Rep. Steve Knight (R-CA) told a constituent at a town hall that Medicaid will not be changed under the Republican bill to repeal Obamacare, mere weeks after he voted to cut $880 billion from Medicaid.

Very few of the Republicans who voted to repeal Obamacare and kick 23 million people off their health insurance are brave enough to face their constituents at town halls.

The few who have done so have made ridiculous claims as they desperately attempted to fend off anger from the audience, such as Rep. Raúl Labrador of Idaho, who claimed, “Nobody dies because they don’t have access to health care,” and Rep. Mark Walker of North Carolina, who accused his constituents of using Medicaid for “financial gain.”

And then there is Rep. Steve Knight of California, who decided to simply deny what the GOP bill does.

At a town hall in Santa Clarita on Thursday, Knight was confronted by a mother whose son who relies on Medicaid funding for special education programs:

CONSTITUENT: My 5-year-old had a few developmental delays. He received classes to help with his speech and his occupational therapy. He starts kindergarten in the fall, and he’ll continue to receive occupational therapy once a week in the classroom, through special education, which is funded by Medicaid.

KNIGHT: OK.

CONSTITUENT: I understand that the Trumpcare bill wants to cut Medicaid, which does directly fund such programs as special education in schools—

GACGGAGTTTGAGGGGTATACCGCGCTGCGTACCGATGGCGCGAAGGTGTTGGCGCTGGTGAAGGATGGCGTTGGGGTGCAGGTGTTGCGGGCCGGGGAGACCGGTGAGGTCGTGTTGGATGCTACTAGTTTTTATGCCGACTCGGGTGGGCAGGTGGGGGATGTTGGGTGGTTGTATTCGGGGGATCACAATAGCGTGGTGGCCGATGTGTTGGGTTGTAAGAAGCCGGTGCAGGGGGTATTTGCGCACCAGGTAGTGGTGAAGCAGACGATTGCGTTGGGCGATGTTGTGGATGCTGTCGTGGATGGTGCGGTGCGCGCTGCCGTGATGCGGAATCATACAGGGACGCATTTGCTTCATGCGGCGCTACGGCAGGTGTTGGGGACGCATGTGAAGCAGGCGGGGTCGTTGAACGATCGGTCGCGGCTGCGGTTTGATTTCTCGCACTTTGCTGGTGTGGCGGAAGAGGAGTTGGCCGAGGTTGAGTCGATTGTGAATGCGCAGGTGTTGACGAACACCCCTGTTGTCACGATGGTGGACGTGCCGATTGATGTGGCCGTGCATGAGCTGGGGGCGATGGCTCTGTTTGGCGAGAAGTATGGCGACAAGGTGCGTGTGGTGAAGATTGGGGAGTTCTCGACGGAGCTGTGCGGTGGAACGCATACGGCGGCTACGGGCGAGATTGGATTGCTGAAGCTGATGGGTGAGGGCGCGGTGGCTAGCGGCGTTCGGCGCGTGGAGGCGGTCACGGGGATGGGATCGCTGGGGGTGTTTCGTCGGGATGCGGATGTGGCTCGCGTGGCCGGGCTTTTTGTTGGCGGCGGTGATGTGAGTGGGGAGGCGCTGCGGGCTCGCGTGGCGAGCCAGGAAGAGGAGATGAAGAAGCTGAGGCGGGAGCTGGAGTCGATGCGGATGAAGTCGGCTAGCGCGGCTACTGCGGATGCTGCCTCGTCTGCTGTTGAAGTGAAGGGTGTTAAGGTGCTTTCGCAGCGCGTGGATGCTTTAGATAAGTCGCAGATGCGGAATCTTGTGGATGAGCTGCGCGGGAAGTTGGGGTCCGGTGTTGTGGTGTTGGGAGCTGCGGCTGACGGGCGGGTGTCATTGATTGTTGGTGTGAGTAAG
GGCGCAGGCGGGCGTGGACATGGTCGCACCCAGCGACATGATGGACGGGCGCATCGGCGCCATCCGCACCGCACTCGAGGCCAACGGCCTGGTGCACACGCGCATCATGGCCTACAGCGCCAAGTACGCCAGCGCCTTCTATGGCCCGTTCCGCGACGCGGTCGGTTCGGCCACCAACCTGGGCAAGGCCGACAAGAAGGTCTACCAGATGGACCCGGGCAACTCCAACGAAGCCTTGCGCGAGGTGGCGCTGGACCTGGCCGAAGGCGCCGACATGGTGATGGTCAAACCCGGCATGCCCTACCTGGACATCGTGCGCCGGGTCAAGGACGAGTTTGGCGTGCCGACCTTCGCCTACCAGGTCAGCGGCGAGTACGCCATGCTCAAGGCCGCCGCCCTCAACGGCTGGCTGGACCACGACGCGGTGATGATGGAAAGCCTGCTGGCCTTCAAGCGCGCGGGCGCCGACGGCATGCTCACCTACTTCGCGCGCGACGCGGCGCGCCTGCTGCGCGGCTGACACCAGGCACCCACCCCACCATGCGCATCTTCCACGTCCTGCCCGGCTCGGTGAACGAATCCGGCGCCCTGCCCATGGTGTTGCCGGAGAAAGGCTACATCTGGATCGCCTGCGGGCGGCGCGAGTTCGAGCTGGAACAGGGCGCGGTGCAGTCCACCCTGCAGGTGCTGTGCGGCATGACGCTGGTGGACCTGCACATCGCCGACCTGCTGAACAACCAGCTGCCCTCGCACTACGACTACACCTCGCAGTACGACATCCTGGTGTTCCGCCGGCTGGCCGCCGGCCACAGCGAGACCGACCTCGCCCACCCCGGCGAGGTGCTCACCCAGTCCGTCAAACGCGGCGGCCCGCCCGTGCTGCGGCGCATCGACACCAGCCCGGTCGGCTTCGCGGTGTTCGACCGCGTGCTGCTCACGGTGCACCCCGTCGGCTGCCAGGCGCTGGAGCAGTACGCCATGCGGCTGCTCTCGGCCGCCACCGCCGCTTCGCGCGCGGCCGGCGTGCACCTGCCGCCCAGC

KNIGHT: This is your son, correct, ma’am?

CONSTITUENT: This is my son.

KNIGHT: OK.

CONSTITUENT: I’m wondering why would you vote on a bill that would hurt—

KNIGHT: Your son will continue to be on Medicaid—

[Boos from audience]

KNIGHT: Your son would continue to be on Medicaid. It wouldn’t be changed under ACA or AHCA. He would continue to be on Medicaid.

AUDIENCE: You’re lying!

This is a bald-faced lie. According to the Congressional Budget Office, the AHCA would cut more than $880 billion from Medicaid over the next decade, by rolling back Obamacare’s Medicaid expansion and converting federal funding into a block grant.

The GOP bill’s “per-capita cap” on Medicaid spending for children would fall particularly hard on programs used by schools to fund special education services. An estimated 70 percent of school districts nationwide use Medicaid funds to bring in health care professionals that give students speech therapy, occupational therapy, and other support.

The School Superintendents Association issued a blistering condemnation of the AHCA’s Medicaid cuts:

Medicaid is a cost-effective and efficient provider of essential health care services for children. School-based Medicaid programs serve as a lifeline to children who often can’t access critical health care and health services outside of their schools. Under this bill, the bulk of the mandated costs of providing health care coverage would be shifted to the states even though health needs and costs of care for children will remain the same or increase.

Knight knows perfectly well — or at least, he should — that under the bill he voted for, that constituent’s 5-year-old boy would see his school therapy programs rationed or cut, along with thousands of other special needs children. But when she called him on it, he simply lied to her face.

If Republicans like Knight cannot find the courage to speak openly and honestly about what their policies will do to their constituents, they have no business in government.